A sensitive exploration of the tragic irony of the psychiatrist suffering with mental illness. Dr. Jenny Isaksson is a psychiatrist married to another psychiatrist; both are successful in ... See full summary »
Andreas, a man struggling with the recent demise of his marriage and his own emotional isolation, befriends a married couple also in the midst of psychological turmoil. In turn he meets ... See full summary »
In the midst of a civil war, former violinists Jan and Eva Rosenberg, who have a tempestuous marriage, run a farm on a rural island. In spite of their best efforts to escape their homeland, the war impinges on every aspect of their lives.
A seemingly happy Swedish housewife and mother begins an adulterous affair with a foreign archaeologist who is working near her home. But he is an emotionally scarred man, a Jewish survivor... See full summary »
Max von Sydow
The devil has a stye in his eye, caused by the purity of a vicar's daughter. To get rid of it, he sends Don Juan up from hell to seduce the 20 year old Britt-Marie and to rob her of her ... See full summary »
Made during Bergman's tax-related exile in Germany, the film continues the story of Katarina and Peter EGermann, the feuding, childless, professional couple who appear in one episode of "... See full summary »
The pretentious critic Cornelius is writing a biography on a famous cellist and to do some research he goes to stay in his house for a few days. He doesn't manage to get an interview with ... See full summary »
The Queen of the Night offers her daughter Pamina to Tamino, but he has to bring her back from her father and priest Sarastro. She gives a magic flute to Tamino and magic bells to the bird ... See full summary »
Marianne, some thirty years after divorcing Johan, decides to visit her ex-husband at his summer home. She arrives in the middle of a family drama between Johan's son from another marriage and his granddaughter.
Ingmar Bergman's The Serpent's Egg follows a week in the life of Abel Rosenberg, an out-of-work American circus acrobat living in poverty-stricken Berlin following Germany's defeat in World War I. When his brother commits suicide, Abel seeks refuge in the apartment of an old acquaintance Professor Veregus. Desperate to make ends meet in the war-ravaged city, Abel takes a job in Veregus' clinic, where he discovers the horrific truth behind the work of the strangely beneficent professor and unlocks the chilling mystery that drove his brother to kill himself. Written by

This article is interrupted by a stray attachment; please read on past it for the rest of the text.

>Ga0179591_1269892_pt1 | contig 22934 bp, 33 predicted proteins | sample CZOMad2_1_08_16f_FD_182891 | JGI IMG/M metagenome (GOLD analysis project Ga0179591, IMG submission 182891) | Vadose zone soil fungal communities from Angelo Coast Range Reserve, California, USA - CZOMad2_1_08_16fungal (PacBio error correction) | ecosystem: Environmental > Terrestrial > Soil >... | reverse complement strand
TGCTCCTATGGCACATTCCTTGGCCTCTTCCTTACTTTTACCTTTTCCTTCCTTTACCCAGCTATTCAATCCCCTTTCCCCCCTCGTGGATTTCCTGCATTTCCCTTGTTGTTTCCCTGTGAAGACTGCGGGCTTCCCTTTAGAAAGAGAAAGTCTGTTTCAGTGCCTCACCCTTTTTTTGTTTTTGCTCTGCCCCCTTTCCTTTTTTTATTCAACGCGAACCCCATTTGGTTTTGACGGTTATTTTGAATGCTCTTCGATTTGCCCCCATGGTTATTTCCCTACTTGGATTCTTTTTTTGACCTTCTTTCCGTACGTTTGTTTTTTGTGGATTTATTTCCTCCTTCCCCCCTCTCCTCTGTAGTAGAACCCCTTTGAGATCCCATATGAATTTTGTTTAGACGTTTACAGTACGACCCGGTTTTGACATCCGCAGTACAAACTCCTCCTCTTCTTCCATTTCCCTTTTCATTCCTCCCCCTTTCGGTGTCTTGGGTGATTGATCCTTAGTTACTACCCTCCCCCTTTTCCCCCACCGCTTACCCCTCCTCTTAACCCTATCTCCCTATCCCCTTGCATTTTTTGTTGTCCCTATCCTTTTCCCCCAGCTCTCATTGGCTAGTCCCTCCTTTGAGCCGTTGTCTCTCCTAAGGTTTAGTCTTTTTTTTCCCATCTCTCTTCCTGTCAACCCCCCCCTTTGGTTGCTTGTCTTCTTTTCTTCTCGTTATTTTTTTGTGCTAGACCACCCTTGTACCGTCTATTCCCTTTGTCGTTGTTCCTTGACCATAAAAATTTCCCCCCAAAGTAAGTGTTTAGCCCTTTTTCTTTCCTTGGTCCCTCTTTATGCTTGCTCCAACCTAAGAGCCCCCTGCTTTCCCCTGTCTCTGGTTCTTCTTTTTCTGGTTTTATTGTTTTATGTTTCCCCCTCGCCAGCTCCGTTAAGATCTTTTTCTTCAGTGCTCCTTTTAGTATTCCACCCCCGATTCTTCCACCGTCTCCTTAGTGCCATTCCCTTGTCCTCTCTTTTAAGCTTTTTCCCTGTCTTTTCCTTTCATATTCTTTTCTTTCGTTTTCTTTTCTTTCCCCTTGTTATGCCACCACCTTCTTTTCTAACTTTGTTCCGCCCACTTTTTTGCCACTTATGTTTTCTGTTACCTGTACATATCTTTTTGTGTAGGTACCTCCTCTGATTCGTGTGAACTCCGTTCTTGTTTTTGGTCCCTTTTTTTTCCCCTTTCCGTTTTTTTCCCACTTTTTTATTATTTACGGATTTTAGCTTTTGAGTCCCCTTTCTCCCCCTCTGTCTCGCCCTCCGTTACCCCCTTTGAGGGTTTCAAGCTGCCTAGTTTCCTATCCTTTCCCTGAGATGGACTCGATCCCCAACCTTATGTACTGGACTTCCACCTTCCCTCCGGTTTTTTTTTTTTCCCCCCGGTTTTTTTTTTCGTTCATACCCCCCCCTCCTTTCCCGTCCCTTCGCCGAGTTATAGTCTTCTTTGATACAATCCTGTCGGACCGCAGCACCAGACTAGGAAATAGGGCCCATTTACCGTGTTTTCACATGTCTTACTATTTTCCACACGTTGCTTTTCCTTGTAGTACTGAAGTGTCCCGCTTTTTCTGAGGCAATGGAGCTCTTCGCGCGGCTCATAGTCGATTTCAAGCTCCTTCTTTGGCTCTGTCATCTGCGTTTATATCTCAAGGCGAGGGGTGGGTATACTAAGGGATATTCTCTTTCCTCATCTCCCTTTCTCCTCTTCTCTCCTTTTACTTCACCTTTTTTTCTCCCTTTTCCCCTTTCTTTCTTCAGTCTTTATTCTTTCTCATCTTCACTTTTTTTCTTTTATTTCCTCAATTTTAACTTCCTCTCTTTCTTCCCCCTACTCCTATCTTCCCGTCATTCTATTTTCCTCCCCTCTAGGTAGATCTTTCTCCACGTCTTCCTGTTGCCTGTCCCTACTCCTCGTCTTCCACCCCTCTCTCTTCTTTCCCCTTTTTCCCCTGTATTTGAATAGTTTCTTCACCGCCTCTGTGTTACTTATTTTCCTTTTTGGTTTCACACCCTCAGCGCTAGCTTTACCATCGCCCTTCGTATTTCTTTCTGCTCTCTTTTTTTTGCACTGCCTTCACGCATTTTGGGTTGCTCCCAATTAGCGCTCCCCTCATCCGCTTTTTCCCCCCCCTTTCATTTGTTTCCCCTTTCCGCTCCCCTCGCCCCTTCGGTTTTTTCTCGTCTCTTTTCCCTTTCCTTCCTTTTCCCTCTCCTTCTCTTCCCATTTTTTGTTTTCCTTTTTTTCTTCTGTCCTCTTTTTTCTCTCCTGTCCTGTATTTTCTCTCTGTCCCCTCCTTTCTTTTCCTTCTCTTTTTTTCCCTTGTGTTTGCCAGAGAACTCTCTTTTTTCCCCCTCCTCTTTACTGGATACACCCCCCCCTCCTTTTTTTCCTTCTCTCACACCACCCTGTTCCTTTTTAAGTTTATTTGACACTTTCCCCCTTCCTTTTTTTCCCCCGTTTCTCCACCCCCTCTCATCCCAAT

The movie is set during an early week in November 1923 which was around the time of Adolf Hitler failed Nazis push known as "The Munich Putsch". See more »
The Nazi-looking thugs that are beating up people are wearing Model 1943 German army caps and 1940s style clothing. This film is supposed to take place in the 1920s. See more »
[explains the upcoming social and political developments in Germany to Abel Rosenberg]
It's like a serpent's egg. Through the thin membranes, you can clearly discern the already perfect reptile.
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Fear, Loathing, and Despair in Berlin, November 1923
This film universally considered "the master's failure" but I don't agree with the statement. It is very different from the rest of Bergman's films I've seen but that does not make it failure for me. It is only Bergman's second film in English and it boasts an unusual for his films large budget (Dino De Laurentis was a producer) with enormous and elaborate sets. Bergman was able to recreate on the screen Germany (Berlin) of 1920th exactly how it was seen in the films of 1920th German directors - Fritz Lang's films come to mind first. Another film that The Serpent's Egg reminded me of was Bob Fosse's Cabaret - the theme of the Feast during the Time of Plague sounds very prominent in both films, and the cabaret's musical numbers in Bergman's film could've came from Fosse's. I was very impressed by Liv Ullmann's singing and dancing in the beginning of the film - she can do anything.
In spite of the film's obvious differences from Bergman's earlier work, it explores many of his favorite themes. It is in part a political film about the helpless, distressed and terrorized members of society that face the merciless and inevitable force of history and are perished without a trace in the process. Also like the earlier films, The Serpent's Egg explores its characters' self-isolation, inability to communicate, their attempt to cope with the pain of living, their despair, fear, and disintegration.
The Serpent's Egg may not be a perfect film and a lot has been said about the abrupt and heavy handed ending, the dialogs that don't always work, and David Carradine's performance as a main character. Perfect or not, I think it is an interesting, visually always amazing (cinematography by Sven Nykvist is above any praise) and very honest and thorough study of the human condition in the unbearable situation.
In the documentary 'Serpent's Egg: Away From Home' (2004), Ingmar Bergman, Liv Ullmann and David Carradine talk about making the film, how it started and how and why it was so different. Liv said that couple of years ago she and Bergman had seen The Serpent's Egg for the first time, and they both liked it. I am in a good company, then, because I believe that Serpent's Egg is an unforgettable film and everyone who was involved in making it should not be ashamed of it. I am yet to see a Bergman's film that I don't like.
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